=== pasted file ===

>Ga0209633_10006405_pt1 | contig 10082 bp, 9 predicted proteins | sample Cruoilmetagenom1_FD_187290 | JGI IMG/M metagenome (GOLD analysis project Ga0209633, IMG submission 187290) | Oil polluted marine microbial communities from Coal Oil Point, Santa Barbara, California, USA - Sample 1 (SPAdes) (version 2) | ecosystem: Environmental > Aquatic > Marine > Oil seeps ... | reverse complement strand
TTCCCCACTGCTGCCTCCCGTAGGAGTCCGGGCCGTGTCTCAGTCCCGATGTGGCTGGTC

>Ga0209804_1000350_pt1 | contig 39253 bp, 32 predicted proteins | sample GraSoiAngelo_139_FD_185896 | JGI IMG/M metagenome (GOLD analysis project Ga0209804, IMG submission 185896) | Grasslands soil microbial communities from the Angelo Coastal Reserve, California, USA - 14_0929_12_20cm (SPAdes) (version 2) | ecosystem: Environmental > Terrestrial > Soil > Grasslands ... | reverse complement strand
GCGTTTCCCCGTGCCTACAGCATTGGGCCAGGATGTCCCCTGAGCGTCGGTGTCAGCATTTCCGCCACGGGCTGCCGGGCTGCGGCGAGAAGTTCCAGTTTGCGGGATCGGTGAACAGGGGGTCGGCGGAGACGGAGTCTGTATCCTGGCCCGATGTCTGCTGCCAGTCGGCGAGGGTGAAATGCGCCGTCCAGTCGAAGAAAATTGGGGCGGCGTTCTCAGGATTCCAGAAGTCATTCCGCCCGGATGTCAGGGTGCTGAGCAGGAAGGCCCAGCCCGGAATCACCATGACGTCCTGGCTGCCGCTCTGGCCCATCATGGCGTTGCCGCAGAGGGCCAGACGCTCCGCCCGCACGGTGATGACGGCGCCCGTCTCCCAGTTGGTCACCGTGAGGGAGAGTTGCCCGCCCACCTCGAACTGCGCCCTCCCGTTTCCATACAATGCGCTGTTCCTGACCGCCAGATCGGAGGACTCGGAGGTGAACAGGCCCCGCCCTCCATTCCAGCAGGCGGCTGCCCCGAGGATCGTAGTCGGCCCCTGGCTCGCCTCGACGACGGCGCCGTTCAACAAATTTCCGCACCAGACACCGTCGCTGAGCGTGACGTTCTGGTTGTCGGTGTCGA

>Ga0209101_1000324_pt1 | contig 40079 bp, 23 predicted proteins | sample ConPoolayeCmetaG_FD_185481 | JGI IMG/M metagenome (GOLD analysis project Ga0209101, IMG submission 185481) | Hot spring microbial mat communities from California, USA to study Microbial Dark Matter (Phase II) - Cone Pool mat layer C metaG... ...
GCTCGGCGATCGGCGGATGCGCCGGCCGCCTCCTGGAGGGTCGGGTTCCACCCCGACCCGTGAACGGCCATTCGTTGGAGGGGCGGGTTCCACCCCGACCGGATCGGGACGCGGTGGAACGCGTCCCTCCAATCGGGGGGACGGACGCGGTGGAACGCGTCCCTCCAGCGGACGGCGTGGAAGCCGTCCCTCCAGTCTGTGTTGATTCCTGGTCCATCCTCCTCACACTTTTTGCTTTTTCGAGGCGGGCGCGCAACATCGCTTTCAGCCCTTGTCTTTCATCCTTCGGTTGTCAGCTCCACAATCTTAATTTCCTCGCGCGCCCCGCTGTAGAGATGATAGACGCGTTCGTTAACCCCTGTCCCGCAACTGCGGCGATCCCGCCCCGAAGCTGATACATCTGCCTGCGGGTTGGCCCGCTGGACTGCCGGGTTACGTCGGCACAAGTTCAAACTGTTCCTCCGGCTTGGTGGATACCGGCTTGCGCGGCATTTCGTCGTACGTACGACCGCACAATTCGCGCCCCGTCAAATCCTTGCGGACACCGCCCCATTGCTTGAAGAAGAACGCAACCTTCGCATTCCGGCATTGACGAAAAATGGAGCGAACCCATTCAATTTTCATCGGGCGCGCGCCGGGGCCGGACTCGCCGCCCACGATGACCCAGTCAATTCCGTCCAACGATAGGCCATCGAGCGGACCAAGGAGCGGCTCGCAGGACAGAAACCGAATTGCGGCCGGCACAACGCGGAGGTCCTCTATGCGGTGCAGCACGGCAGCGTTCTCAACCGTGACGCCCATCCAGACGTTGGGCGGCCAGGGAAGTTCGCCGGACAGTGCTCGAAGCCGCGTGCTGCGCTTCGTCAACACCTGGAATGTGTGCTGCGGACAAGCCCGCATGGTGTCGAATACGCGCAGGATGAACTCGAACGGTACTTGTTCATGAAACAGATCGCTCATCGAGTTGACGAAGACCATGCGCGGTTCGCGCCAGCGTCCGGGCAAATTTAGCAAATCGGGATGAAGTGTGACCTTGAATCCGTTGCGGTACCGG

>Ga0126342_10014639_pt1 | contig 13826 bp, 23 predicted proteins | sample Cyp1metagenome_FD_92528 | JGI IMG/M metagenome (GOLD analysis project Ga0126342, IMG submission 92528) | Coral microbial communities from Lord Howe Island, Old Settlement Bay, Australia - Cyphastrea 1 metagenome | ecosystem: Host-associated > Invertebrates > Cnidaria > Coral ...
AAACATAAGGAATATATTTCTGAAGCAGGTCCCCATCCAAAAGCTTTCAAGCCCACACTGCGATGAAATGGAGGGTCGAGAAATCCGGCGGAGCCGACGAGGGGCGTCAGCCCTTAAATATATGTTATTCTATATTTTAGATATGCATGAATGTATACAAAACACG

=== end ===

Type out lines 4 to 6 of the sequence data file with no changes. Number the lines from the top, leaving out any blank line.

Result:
GCGTTTCCCCGTGCCTACAGCATTGGGCCAGGATGTCCCCTGAGCGTCGGTGTCAGCATTTCCGCCACGGGCTGCCGGGCTGCGGCGAGAAGTTCCAGTTTGCGGGATCGGTGAACAGGGGGTCGGCGGAGACGGAGTCTGTATCCTGGCCCGATGTCTGCTGCCAGTCGGCGAGGGTGAAATGCGCCGTCCAGTCGAAGAAAATTGGGGCGGCGTTCTCAGGATTCCAGAAGTCATTCCGCCCGGATGTCAGGGTGCTGAGCAGGAAGGCCCAGCCCGGAATCACCATGACGTCCTGGCTGCCGCTCTGGCCCATCATGGCGTTGCCGCAGAGGGCCAGACGCTCCGCCCGCACGGTGATGACGGCGCCCGTCTCCCAGTTGGTCACCGTGAGGGAGAGTTGCCCGCCCACCTCGAACTGCGCCCTCCCGTTTCCATACAATGCGCTGTTCCTGACCGCCAGATCGGAGGACTCGGAGGTGAACAGGCCCCGCCCTCCATTCCAGCAGGCGGCTGCCCCGAGGATCGTAGTCGGCCCCTGGCTCGCCTCGACGACGGCGCCGTTCAACAAATTTCCGCACCAGACACCGTCGCTGAGCGTGACGTTCTGGTTGTCGGTGTCGA

>Ga0209101_1000324_pt1 | contig 40079 bp, 23 predicted proteins | sample ConPoolayeCmetaG_FD_185481 | JGI IMG/M metagenome (GOLD analysis project Ga0209101, IMG submission 185481) | Hot spring microbial mat communities from California, USA to study Microbial Dark Matter (Phase II) - Cone Pool mat layer C metaG... ...
GCTCGGCGATCGGCGGATGCGCCGGCCGCCTCCTGGAGGGTCGGGTTCCACCCCGACCCGTGAACGGCCATTCGTTGGAGGGGCGGGTTCCACCCCGACCGGATCGGGACGCGGTGGAACGCGTCCCTCCAATCGGGGGGACGGACGCGGTGGAACGCGTCCCTCCAGCGGACGGCGTGGAAGCCGTCCCTCCAGTCTGTGTTGATTCCTGGTCCATCCTCCTCACACTTTTTGCTTTTTCGAGGCGGGCGCGCAACATCGCTTTCAGCCCTTGTCTTTCATCCTTCGGTTGTCAGCTCCACAATCTTAATTTCCTCGCGCGCCCCGCTGTAGAGATGATAGACGCGTTCGTTAACCCCTGTCCCGCAACTGCGGCGATCCCGCCCCGAAGCTGATACATCTGCCTGCGGGTTGGCCCGCTGGACTGCCGGGTTACGTCGGCACAAGTTCAAACTGTTCCTCCGGCTTGGTGGATACCGGCTTGCGCGGCATTTCGTCGTACGTACGACCGCACAATTCGCGCCCCGTCAAATCCTTGCGGACACCGCCCCATTGCTTGAAGAAGAACGCAACCTTCGCATTCCGGCATTGACGAAAAATGGAGCGAACCCATTCAATTTTCATCGGGCGCGCGCCGGGGCCGGACTCGCCGCCCACGATGACCCAGTCAATTCCGTCCAACGATAGGCCATCGAGCGGACCAAGGAGCGGCTCGCAGGACAGAAACCGAATTGCGGCCGGCACAACGCGGAGGTCCTCTATGCGGTGCAGCACGGCAGCGTTCTCAACCGTGACGCCCATCCAGACGTTGGGCGGCCAGGGAAGTTCGCCGGACAGTGCTCGAAGCCGCGTGCTGCGCTTCGTCAACACCTGGAATGTGTGCTGCGGACAAGCCCGCATGGTGTCGAATACGCGCAGGATGAACTCGAACGGTACTTGTTCATGAAACAGATCGCTCATCGAGTTGACGAAGACCATGCGCGGTTCGCGCCAGCGTCCGGGCAAATTTAGCAAATCGGGATGAAGTGTGACCTTGAATCCGTTGCGGTACCGG